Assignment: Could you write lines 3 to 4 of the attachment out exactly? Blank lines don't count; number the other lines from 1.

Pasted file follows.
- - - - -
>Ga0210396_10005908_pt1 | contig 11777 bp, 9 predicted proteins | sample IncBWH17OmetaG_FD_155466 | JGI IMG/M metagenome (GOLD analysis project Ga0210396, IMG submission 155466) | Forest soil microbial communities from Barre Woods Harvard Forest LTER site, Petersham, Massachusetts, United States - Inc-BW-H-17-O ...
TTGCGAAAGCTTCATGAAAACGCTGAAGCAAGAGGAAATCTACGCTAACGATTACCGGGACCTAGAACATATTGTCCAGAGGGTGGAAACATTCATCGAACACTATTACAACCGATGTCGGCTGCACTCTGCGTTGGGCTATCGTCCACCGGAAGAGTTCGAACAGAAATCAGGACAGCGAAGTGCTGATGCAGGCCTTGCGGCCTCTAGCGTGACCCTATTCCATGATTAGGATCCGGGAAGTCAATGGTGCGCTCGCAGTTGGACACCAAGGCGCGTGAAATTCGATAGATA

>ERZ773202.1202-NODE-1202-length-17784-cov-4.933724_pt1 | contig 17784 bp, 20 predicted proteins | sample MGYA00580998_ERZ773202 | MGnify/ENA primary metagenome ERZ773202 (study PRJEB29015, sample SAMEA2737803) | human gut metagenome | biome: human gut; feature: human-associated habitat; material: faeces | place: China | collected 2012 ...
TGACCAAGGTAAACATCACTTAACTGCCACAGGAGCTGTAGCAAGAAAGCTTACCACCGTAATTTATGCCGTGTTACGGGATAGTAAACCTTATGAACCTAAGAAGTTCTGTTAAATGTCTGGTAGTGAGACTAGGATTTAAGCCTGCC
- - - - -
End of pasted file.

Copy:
>ERZ773202.1202-NODE-1202-length-17784-cov-4.933724_pt1 | contig 17784 bp, 20 predicted proteins | sample MGYA00580998_ERZ773202 | MGnify/ENA primary metagenome ERZ773202 (study PRJEB29015, sample SAMEA2737803) | human gut metagenome | biome: human gut; feature: human-associated habitat; material: faeces | place: China | collected 2012 ...
TGACCAAGGTAAACATCACTTAACTGCCACAGGAGCTGTAGCAAGAAAGCTTACCACCGTAATTTATGCCGTGTTACGGGATAGTAAACCTTATGAACCTAAGAAGTTCTGTTAAATGTCTGGTAGTGAGACTAGGATTTAAGCCTGCC